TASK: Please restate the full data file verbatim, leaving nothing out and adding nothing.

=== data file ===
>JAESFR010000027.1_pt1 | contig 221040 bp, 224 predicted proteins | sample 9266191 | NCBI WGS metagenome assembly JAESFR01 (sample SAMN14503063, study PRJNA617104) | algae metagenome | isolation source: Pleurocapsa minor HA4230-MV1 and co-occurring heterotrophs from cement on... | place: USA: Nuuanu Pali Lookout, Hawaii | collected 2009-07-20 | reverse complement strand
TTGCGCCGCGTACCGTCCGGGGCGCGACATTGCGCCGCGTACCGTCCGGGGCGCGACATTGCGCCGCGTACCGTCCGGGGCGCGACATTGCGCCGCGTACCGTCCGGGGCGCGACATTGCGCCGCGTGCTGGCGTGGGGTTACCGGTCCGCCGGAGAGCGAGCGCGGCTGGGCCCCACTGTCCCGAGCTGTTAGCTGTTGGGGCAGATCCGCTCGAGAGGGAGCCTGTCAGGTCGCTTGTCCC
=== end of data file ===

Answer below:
>JAESFR010000027.1_pt1 | contig 221040 bp, 224 predicted proteins | sample 9266191 | NCBI WGS metagenome assembly JAESFR01 (sample SAMN14503063, study PRJNA617104) | algae metagenome | isolation source: Pleurocapsa minor HA4230-MV1 and co-occurring heterotrophs from cement on... | place: USA: Nuuanu Pali Lookout, Hawaii | collected 2009-07-20 | reverse complement strand
TTGCGCCGCGTACCGTCCGGGGCGCGACATTGCGCCGCGTACCGTCCGGGGCGCGACATTGCGCCGCGTACCGTCCGGGGCGCGACATTGCGCCGCGTACCGTCCGGGGCGCGACATTGCGCCGCGTGCTGGCGTGGGGTTACCGGTCCGCCGGAGAGCGAGCGCGGCTGGGCCCCACTGTCCCGAGCTGTTAGCTGTTGGGGCAGATCCGCTCGAGAGGGAGCCTGTCAGGTCGCTTGTCCC